Knock Knock. Who’s There? Responsive Web Design!
Since responsive web design is all about affecting the appearance of a website, viewing a site that uses it well will help tremendously in understanding it. To see an example, launch Microsoft’s website in a new maximized window in any recent browser on a desktop or laptop computer. Now resize the window and slowly decrease its width, and watch how the site adjusts as the viewable area decreases. Images get smaller but continue to scale correctly. The site layout generally becomes more vertical. Various elements are reorganized, are replaced by different versions built to fit in a narrower space, or in the case of a few non-critical items, disappear altogether. Even as the width decreases to the equivalent of viewing the site on a tablet or smart phone, the general theme is maintained, the layout stays tidy, information is never hidden, and none of the vital functionality is lost. While it’s only logical that there are still maximum and minimum widths that the site should be viewed at, it looks good and works correctly anywhere within that range.
Now that you’ve seen it in action, it should make sense if we define responsive web design as a way of building a web site so that it will display well – and by extension function properly – at virtually any resolution, in any reasonably current browser, and on almost any device, from a desktop PC to an iPad to an Android smart phone.
Responsive web design consists primarily of three major components: the fluid grid concept; the use of flexible images; and the incorporation of media queries.
What do we mean by a fluid grid? You’ve probably heard of HTML, or Hypertext Markup Language, which is the basic language that web sites are built in. Take a look back at the Microsoft site. Like any web site, all of the elements that make up the site – the images, text, menus, search form, and so on – actually exist within separate box-like HTML containers, and those containers are laid out on an invisible grid. In a properly built responsive site, as the viewable area changes size, the grid units resize and reflow along with it, and in turn those containers and their elements will continue to fit well within that grid no matter its current width.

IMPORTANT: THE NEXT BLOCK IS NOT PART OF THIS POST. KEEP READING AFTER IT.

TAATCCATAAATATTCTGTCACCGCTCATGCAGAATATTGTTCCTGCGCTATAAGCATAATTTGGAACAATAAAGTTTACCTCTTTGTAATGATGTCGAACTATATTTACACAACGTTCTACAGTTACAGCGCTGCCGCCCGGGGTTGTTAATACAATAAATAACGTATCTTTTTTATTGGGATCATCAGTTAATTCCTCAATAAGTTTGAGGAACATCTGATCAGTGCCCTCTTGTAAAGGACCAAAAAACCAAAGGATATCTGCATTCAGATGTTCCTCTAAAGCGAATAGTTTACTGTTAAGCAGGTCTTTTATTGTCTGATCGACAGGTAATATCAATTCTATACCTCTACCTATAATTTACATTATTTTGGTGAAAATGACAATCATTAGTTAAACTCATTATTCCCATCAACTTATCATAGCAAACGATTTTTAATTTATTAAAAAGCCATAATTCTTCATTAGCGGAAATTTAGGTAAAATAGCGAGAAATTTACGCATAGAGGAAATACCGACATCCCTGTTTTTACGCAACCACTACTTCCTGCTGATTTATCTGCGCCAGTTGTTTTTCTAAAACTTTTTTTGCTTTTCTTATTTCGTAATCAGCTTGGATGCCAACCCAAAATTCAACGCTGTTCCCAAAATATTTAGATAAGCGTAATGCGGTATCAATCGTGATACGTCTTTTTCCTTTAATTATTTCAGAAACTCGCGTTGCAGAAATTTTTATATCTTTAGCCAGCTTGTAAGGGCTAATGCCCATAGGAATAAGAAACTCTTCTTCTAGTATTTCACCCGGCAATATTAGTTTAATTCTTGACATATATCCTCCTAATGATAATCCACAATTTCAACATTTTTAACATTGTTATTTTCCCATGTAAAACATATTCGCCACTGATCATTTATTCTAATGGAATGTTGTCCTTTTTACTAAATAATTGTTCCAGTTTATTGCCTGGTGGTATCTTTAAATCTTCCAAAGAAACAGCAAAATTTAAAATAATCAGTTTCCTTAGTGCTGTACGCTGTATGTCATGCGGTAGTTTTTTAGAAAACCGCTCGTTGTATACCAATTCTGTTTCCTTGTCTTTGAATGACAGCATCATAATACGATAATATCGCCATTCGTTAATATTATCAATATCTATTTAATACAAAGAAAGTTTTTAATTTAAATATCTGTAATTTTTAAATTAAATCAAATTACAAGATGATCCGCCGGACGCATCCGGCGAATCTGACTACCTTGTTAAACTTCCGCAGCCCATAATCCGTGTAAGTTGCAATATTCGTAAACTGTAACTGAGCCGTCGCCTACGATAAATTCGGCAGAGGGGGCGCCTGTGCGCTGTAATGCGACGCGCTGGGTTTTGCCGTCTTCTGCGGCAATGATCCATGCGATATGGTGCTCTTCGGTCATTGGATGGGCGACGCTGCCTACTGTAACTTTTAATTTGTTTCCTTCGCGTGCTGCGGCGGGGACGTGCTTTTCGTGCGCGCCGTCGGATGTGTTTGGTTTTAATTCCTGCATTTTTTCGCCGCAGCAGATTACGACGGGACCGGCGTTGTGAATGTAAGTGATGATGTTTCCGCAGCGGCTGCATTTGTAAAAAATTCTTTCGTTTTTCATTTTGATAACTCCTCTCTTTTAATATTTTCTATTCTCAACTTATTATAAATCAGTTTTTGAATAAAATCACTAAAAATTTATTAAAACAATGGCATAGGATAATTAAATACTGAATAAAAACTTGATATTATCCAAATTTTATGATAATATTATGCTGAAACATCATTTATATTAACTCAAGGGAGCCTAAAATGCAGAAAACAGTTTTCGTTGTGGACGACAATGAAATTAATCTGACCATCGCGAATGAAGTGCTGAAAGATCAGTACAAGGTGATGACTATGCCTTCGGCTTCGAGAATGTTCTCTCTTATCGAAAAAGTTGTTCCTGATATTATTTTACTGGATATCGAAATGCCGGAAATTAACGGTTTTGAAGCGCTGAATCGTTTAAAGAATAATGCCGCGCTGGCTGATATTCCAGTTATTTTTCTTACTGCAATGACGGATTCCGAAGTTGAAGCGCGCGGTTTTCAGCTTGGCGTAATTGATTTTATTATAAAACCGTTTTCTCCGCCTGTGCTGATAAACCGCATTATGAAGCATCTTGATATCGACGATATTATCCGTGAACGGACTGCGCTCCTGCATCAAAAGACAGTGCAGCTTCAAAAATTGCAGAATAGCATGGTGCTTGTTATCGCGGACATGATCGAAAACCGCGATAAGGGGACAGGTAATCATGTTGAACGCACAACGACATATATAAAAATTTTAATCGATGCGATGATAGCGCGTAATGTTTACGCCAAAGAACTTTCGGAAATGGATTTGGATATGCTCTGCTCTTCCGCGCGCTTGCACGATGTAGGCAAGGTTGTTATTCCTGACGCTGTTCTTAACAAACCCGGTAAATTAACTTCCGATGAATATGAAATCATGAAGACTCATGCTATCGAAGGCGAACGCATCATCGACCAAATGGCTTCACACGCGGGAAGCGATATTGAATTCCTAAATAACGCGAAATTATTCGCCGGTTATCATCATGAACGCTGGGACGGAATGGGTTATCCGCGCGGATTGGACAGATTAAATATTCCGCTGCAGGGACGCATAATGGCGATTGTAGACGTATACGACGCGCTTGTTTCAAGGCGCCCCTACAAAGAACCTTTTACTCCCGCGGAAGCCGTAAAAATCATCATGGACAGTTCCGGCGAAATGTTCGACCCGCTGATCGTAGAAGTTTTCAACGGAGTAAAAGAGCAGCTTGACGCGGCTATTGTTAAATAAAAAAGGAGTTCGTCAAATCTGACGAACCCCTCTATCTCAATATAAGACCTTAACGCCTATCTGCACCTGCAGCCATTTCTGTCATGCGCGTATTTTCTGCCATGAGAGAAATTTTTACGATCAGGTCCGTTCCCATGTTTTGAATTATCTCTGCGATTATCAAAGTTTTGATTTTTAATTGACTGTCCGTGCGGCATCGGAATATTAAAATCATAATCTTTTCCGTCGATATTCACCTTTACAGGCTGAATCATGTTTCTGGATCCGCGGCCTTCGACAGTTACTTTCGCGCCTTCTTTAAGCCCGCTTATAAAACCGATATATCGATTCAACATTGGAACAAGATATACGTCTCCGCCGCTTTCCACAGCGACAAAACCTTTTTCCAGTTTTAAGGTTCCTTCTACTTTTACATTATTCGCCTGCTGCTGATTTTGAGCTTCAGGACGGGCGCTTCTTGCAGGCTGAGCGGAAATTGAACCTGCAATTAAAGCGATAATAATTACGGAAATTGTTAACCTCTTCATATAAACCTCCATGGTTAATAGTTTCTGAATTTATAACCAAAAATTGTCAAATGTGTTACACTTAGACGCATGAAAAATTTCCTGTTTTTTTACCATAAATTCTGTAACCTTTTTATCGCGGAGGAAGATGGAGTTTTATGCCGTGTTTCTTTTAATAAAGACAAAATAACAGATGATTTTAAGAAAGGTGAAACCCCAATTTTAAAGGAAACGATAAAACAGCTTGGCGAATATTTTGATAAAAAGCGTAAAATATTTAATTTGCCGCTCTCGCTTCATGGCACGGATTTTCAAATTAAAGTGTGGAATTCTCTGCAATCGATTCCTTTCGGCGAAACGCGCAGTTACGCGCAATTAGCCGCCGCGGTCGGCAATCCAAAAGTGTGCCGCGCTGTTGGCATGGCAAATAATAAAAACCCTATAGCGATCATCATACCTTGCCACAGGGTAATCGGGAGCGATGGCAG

Flexible images simply means that through the use of proper coding, the site’s images, backgrounds, and even objects such as video players will scale appropriately as their parent container changes dimensions.
Media queries are part of CSS, or Cascading Style Sheets, which is a language that’s used to control the look and layout of the numerous elements of a website. Media queries are used to detect the current width that the site is being viewed at and adjust various CSS accordingly. You can change an element’s width and height, its positioning on the page, hide and show entire elements, and much more. Through the use of media queries, you can completely change the way your site looks based on the width it’s currently being viewed at.
By now it’s likely clear that the main advantage of using responsive web design is that when browsing a properly built responsive site, users will have a consistent, high-quality experience, on almost any device, in almost any browser, and at any reasonable resolution. In addition, having a single responsive site means you only have to use, keep track of, and promote a single web address, and don’t need to worry about redirecting users to different sites based on the device they are using. And from a coder’s perspective, building a responsive website is going to require less time, maintenance, and organization than building multiple versions of a site that are designed for specific resolutions (although building and testing a responsive website will take more time than building a single non-responsive site).
The disadvantages are few. An especially elaborate design may not work well for a responsive site and certain elements may need to be scaled back or excluded for the sake of proper functionality. Responsive sites may load more slowly on mobile devices than a dedicated mobile site, although with proper coding the difference is typically not significant. And if you actually prefer your desktop, mobile, and tablet sites to each have their own unique looks, then a single responsive site is probably not the way to go.
Since its introduction just a few years ago, responsive web design has gained significant popularity, usage, and support – none other than Google now recommends its use – and we here at Marden-Kane have adopted it as our default method of building our client’s web sites. If you’re interested in creating a responsive site for an upcoming promotion, contact us and we can help.
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